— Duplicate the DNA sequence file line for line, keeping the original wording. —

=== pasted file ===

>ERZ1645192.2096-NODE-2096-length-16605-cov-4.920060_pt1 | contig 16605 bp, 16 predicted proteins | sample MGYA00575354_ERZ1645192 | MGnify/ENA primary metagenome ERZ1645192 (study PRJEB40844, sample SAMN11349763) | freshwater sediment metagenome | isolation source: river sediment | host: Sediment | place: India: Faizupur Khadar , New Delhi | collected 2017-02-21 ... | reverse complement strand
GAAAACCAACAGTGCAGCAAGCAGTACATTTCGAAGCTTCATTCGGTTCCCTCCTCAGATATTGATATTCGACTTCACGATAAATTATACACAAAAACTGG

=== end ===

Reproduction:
>ERZ1645192.2096-NODE-2096-length-16605-cov-4.920060_pt1 | contig 16605 bp, 16 predicted proteins | sample MGYA00575354_ERZ1645192 | MGnify/ENA primary metagenome ERZ1645192 (study PRJEB40844, sample SAMN11349763) | freshwater sediment metagenome | isolation source: river sediment | host: Sediment | place: India: Faizupur Khadar , New Delhi | collected 2017-02-21 ... | reverse complement strand
GAAAACCAACAGTGCAGCAAGCAGTACATTTCGAAGCTTCATTCGGTTCCCTCCTCAGATATTGATATTCGACTTCACGATAAATTATACACAAAAACTGG